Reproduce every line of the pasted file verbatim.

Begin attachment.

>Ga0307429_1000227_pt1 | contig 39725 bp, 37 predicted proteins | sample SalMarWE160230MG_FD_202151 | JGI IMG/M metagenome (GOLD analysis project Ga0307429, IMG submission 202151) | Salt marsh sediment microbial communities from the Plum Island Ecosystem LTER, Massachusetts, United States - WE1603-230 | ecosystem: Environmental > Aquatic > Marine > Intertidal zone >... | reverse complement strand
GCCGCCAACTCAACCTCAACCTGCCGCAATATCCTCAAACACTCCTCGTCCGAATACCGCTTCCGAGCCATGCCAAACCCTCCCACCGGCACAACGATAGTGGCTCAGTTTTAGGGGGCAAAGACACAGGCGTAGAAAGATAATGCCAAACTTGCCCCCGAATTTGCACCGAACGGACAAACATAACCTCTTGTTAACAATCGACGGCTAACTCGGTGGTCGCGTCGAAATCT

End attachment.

>Ga0307429_1000227_pt1 | contig 39725 bp, 37 predicted proteins | sample SalMarWE160230MG_FD_202151 | JGI IMG/M metagenome (GOLD analysis project Ga0307429, IMG submission 202151) | Salt marsh sediment microbial communities from the Plum Island Ecosystem LTER, Massachusetts, United States - WE1603-230 | ecosystem: Environmental > Aquatic > Marine > Intertidal zone >... | reverse complement strand
GCCGCCAACTCAACCTCAACCTGCCGCAATATCCTCAAACACTCCTCGTCCGAATACCGCTTCCGAGCCATGCCAAACCCTCCCACCGGCACAACGATAGTGGCTCAGTTTTAGGGGGCAAAGACACAGGCGTAGAAAGATAATGCCAAACTTGCCCCCGAATTTGCACCGAACGGACAAACATAACCTCTTGTTAACAATCGACGGCTAACTCGGTGGTCGCGTCGAAATCT